It was a big day!  I’m exhausted (at least I didn’t have to travel much).  But overall, the event was truly enlightening and it was quite fun meeting other bloggers that were fighting for the same cause– but we all covered different areas.  That was so cool.

Please check out the bloggers listed above plus the others who were in attendance:  Lynn’s Kitchen Adventures, Hey That Tastes Good, The Crispy Cook, Gluten Free Taste of Home, Hold the Gluten and Beyond Rice Cakes.

Watch for more posts coming on this experience soon.

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5 Responses to “One Gluten-Free Day at General Mills”

  1. Amy ~ It was great meeting you! I’m still catching up here and have yet to even start on a review of the day, but you did a great job.

    P.S. I’m guessing you changed the comments format because this seems much easier than the last time I tried. 🙂

  2. Linda yes I did. I sent you a quick shout out about it on Twitter too.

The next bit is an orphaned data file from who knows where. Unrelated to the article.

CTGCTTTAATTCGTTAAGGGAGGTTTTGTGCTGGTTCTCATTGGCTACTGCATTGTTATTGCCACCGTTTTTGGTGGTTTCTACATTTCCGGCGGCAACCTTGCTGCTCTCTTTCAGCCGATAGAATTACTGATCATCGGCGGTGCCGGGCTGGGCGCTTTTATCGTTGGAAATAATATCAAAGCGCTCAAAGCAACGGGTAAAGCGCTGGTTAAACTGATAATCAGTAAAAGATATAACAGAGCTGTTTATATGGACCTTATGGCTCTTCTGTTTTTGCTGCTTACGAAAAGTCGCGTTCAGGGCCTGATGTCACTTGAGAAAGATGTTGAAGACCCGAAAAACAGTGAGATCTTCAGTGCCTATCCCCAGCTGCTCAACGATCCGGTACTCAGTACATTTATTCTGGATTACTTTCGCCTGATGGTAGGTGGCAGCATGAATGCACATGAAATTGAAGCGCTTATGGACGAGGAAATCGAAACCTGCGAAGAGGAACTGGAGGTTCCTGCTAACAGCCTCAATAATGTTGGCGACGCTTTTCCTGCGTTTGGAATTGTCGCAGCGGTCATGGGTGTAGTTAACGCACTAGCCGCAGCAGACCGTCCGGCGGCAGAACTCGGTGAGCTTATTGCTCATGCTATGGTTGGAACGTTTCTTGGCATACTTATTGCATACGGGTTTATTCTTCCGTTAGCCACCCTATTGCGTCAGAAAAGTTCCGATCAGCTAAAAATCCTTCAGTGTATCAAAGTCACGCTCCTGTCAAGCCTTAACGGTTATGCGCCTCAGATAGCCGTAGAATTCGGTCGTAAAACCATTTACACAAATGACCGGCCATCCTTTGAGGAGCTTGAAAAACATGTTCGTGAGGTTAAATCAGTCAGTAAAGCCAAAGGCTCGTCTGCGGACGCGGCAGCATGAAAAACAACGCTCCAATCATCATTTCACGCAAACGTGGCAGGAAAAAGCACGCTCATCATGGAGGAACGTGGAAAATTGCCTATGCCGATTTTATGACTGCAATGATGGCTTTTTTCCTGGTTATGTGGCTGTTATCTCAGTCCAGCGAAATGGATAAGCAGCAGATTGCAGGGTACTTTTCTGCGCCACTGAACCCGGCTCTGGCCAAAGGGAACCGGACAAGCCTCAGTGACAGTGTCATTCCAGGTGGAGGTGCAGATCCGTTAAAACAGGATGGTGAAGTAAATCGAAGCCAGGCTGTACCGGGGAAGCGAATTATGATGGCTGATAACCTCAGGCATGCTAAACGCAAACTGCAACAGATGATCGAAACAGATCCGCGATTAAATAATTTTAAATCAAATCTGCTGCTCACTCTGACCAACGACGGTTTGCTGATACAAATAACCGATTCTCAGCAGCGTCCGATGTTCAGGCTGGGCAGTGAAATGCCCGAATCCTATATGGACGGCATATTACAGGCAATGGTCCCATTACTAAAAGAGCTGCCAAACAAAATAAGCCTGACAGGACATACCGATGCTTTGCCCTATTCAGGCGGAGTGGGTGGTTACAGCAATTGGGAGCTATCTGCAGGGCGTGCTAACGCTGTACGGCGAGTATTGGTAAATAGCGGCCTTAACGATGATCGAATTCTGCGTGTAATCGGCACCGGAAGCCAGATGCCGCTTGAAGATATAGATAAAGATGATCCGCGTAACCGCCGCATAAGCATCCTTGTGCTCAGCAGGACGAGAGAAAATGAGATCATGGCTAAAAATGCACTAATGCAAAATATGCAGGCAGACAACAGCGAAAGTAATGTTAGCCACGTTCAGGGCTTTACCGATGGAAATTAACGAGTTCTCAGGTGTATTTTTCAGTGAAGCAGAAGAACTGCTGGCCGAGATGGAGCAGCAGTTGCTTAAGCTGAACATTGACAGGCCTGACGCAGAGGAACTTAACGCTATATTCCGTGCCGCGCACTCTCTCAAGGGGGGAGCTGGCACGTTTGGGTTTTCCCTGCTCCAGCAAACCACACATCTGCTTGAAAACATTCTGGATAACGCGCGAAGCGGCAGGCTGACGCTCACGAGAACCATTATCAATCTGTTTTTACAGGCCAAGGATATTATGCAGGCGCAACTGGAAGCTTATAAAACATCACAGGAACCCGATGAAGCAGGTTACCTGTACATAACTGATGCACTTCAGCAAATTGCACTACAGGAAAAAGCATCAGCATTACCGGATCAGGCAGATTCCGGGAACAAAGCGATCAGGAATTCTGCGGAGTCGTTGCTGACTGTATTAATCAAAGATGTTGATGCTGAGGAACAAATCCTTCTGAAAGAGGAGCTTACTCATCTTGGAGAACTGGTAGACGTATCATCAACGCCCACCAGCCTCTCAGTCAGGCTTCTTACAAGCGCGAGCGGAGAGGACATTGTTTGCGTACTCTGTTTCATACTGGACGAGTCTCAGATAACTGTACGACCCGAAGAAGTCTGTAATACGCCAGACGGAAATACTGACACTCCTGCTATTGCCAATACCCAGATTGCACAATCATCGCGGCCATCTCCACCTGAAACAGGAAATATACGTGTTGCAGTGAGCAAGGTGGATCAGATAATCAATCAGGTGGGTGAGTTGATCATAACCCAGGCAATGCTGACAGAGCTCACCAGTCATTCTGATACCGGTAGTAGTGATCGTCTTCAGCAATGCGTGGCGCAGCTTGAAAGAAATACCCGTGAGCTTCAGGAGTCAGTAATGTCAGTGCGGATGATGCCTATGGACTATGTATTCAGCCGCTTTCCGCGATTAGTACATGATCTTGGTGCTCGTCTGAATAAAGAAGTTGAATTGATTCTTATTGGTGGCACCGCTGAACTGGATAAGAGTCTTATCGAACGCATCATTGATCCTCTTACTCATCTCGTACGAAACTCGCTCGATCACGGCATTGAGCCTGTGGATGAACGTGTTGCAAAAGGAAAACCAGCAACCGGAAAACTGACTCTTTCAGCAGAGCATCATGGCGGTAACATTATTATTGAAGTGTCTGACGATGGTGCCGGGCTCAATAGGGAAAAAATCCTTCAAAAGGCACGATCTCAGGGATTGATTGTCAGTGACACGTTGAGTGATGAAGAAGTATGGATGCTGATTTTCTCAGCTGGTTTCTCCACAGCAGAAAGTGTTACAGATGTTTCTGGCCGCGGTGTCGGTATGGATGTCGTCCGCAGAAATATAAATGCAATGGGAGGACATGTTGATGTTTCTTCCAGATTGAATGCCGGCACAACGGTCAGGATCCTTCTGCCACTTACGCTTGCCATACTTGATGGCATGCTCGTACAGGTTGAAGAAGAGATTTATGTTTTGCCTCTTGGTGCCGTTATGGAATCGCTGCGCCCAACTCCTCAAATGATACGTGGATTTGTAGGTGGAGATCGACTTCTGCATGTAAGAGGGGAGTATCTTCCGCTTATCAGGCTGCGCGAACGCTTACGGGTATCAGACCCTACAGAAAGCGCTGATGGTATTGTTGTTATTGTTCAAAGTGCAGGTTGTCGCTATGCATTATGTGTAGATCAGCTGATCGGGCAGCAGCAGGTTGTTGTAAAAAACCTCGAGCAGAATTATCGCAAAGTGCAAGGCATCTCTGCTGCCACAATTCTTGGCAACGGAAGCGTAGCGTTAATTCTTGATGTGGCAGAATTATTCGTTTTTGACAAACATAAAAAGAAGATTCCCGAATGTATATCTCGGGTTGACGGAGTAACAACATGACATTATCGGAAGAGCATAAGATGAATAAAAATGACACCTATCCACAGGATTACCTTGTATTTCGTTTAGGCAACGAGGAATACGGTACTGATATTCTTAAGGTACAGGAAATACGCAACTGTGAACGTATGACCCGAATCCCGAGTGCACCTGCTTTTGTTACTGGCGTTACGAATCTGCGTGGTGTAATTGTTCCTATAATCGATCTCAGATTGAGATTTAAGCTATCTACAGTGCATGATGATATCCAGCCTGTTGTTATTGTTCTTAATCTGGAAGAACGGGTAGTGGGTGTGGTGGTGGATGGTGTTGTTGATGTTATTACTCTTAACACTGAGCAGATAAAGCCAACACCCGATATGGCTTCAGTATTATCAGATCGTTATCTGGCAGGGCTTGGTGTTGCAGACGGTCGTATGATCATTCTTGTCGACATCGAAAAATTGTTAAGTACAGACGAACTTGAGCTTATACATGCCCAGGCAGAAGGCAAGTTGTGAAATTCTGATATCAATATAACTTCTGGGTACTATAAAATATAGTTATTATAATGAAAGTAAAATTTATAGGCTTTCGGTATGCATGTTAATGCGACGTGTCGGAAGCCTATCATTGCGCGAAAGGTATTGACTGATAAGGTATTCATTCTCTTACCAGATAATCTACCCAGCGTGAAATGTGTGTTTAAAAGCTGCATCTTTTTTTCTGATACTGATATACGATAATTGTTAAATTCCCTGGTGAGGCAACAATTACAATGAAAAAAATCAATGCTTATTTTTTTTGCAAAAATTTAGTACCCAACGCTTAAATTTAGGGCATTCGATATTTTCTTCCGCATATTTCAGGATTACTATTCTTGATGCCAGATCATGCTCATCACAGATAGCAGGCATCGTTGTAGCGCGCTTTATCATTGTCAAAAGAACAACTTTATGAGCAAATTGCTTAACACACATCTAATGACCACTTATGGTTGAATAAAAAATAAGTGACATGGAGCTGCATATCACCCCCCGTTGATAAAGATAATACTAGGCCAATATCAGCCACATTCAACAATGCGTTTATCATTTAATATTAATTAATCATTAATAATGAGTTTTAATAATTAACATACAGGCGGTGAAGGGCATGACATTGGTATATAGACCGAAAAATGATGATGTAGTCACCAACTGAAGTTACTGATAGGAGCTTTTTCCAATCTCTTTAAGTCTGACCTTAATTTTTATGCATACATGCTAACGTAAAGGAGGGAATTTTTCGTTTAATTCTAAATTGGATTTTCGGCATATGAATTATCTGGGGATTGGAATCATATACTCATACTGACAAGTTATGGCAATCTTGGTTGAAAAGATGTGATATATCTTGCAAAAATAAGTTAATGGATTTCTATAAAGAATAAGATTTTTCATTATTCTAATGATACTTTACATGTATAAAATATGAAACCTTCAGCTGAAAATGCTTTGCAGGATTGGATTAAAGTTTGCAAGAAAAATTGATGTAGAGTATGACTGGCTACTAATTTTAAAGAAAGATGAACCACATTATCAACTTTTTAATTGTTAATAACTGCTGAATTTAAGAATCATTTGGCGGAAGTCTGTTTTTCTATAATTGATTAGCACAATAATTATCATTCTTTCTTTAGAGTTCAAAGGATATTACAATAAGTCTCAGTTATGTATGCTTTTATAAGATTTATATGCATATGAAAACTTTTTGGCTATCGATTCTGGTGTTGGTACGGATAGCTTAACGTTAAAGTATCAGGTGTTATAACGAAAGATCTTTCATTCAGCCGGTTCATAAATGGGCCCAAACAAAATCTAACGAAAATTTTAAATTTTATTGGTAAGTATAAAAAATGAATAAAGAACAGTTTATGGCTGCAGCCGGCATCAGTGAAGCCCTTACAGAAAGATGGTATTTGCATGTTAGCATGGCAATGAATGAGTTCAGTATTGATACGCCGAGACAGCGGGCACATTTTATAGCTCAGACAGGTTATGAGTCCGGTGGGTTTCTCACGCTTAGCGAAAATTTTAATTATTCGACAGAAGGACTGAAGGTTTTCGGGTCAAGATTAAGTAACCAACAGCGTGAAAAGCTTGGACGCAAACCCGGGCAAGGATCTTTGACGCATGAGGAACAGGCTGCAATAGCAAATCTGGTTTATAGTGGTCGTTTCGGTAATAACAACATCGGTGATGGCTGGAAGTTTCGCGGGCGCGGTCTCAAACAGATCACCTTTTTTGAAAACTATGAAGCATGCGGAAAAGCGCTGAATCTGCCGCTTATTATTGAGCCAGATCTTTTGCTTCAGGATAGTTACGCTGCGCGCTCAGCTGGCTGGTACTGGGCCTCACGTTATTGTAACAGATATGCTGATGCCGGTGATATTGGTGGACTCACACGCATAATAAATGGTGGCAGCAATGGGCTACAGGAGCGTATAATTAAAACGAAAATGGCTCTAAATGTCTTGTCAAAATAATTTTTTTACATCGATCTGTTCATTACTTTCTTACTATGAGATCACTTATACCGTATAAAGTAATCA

3. It was a pleasure to meet you in person last week. I was a fan of your blog already and now plan to subscribe. I thought I was really up to speed on celiac and gf issues, but after last week’s GF summit at General Mills I realized that I need to keep greater tabs on news in the medical area particularly. Things are moving so quickly as scientists learn more and families share more.

    Just blogged up my own post about the Summit and would love to hear what you think.

    Please let Shelly know that it was great to hear her thoughts too at the meeting. I hope our blogger group gets to meet again in the near future. I feel like I learned so much from each other.

  4. I’m enjoying reading all of the write ups from those who attended this event. I think it’s great you all were upfront with them. It will be interesting to see what happens next.

  5. Hi Amy,